It is a little odd when people call me by the wrong name. I have been called “Jerry” quite often, “Germy” by my elementary school classmates, and “Jer-boy” by my loving grandmother. Names are important and the use (or misuse) can provoke some emotions within.
There was an interesting conversation regarding names that emerged last week on the CVC blog. Should we use the word “volunteer” to describe someone serving without pay in the church? The answer to that question is going to be determined more by context than semantics. In its pure form, the word “volunteer” can have a positive meaning.Originally, the term was used of military service, where one voluntarily enlisted to serve his or her country, as a willful sacrifice of oneself for a greater good. If we lay a biblical foundation that volunteer ministry is being the “living sacrifice” that Paul wrote about in Romans 12:1, then the use of “volunteer” would be effective. However, if a paid church leader projected a demeaning mindset that unpaid members were “just volunteers,” then I can see how this would be a barrier.
In the CVC Equipping Institutes, we stress the importance of analyzing the culture of your church and using words that edify and encourage those serving in ministry. You definitely want your terminology to work for you and not against you. However, there is a greater question: “How do church leaders affirm and recognize the efforts of people who serve?”
As we study the Bible, we can see that most of the people who served the Lord were not paid professionals. Few received formal training or even looked to be qualified to do the work before being called to serve. However, God does miraculous things in those who are willing to follow Him. Church leaders must find creative and authentic ways to show members that their work is making a difference. And be sure to call them by their own name.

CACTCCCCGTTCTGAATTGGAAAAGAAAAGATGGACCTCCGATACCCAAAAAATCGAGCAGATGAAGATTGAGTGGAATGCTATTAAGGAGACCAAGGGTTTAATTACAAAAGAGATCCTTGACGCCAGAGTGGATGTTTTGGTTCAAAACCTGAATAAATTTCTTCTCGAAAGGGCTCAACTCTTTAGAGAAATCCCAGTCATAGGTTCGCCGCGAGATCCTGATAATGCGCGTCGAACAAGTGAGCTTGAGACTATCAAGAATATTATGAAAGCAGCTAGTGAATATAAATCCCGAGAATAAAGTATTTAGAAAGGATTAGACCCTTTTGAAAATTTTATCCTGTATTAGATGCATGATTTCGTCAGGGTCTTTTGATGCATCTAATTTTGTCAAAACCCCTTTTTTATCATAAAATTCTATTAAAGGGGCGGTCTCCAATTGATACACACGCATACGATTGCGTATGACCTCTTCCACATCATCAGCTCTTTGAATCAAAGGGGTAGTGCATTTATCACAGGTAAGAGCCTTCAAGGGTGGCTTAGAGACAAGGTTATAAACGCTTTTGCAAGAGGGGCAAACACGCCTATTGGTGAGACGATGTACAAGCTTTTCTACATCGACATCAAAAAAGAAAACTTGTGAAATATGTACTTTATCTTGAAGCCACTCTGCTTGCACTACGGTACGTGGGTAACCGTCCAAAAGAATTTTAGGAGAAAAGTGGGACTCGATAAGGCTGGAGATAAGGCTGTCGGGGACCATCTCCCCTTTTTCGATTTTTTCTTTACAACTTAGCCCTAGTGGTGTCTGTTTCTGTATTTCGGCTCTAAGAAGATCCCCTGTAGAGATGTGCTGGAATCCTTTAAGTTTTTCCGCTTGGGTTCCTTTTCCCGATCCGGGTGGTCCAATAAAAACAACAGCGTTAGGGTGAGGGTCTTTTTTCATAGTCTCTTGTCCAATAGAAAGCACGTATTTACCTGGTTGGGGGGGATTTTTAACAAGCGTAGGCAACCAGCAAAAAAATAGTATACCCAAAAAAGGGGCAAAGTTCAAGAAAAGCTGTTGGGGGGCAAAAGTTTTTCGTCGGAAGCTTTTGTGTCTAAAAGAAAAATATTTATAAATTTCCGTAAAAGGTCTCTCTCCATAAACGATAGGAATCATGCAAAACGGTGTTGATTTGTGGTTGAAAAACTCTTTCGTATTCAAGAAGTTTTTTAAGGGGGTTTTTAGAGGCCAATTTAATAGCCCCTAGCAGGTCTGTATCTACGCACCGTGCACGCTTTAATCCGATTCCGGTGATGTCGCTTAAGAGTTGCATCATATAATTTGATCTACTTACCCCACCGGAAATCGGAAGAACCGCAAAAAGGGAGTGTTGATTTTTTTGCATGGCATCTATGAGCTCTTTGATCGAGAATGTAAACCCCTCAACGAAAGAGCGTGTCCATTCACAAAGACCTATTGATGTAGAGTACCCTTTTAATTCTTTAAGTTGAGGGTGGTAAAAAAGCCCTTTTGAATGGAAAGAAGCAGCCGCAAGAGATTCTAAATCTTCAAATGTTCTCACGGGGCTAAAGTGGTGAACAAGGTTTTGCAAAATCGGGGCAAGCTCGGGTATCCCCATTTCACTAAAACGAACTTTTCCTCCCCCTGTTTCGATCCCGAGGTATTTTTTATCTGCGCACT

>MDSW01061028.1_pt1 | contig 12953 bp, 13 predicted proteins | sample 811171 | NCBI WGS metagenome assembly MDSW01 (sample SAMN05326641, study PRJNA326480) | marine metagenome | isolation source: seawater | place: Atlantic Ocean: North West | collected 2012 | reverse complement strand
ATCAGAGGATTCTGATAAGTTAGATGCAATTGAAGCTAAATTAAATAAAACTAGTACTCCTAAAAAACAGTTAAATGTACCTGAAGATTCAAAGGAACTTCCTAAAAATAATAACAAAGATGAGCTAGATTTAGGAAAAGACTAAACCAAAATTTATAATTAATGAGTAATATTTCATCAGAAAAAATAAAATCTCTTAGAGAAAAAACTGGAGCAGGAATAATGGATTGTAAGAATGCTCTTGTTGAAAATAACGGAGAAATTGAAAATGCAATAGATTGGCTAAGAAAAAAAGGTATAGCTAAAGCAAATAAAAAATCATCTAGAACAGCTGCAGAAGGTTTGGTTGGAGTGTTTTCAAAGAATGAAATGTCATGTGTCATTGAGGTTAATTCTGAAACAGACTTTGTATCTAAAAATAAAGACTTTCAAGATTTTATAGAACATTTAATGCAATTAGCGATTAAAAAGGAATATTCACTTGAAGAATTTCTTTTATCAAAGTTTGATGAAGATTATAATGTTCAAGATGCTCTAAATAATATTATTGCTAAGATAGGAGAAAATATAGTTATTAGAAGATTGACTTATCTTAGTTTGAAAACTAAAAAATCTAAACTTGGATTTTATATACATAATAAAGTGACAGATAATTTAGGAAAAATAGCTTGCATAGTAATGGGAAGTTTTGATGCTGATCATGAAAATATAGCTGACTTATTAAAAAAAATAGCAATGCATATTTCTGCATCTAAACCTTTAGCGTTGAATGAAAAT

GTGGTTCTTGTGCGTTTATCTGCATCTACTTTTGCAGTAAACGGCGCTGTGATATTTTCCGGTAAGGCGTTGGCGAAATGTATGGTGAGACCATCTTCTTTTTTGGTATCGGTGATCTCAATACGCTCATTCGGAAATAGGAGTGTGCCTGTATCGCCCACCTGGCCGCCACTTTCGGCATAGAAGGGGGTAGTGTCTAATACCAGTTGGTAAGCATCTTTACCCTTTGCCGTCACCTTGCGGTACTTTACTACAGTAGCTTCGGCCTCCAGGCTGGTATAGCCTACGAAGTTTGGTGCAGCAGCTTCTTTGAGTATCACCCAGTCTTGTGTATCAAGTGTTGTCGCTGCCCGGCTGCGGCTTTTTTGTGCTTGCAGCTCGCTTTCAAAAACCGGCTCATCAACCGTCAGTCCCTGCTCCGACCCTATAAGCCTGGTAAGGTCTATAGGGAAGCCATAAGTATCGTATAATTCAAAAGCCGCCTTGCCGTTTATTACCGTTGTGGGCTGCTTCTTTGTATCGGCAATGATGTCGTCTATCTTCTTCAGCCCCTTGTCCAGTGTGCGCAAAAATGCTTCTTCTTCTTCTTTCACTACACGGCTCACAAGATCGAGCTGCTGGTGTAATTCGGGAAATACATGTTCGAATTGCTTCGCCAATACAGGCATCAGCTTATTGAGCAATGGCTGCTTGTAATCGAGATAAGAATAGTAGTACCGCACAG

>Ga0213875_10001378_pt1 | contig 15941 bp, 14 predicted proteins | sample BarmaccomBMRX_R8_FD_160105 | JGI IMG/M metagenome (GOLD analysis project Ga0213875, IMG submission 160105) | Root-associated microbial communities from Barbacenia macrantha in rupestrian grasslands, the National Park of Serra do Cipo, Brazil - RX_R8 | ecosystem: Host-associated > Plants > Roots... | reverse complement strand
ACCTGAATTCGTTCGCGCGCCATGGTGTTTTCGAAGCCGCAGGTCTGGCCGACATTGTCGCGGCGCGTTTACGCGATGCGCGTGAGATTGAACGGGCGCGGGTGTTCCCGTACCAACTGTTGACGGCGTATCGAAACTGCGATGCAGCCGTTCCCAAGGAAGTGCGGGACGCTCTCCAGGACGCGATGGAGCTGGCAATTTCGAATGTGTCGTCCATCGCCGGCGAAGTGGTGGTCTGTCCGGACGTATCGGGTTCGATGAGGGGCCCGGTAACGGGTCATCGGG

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Good insight! I have long used the term “volunteer,” though more often I say “volunteer minister” just to keep the peace! But I don’t shy away from the term for one simple reason: most everyone understands the basic meaning. Sure, they may have had a bad experience somewhere along the way that produces a negative image, but I see that as an opportunity to replace that negative experience with a positive one. I think more people shy away from being called a minister than a volunteer. There’s just less ambiguity in using volunteer from the outset. Then I can encourage and guide them into a deeper understanding and acceptance of volunteer MINISTRY .
Like your tho’ts. I usually say “servant leader” but someitmes volunteer is the only word that really fits and I agree ANdee that everyone knows what that means.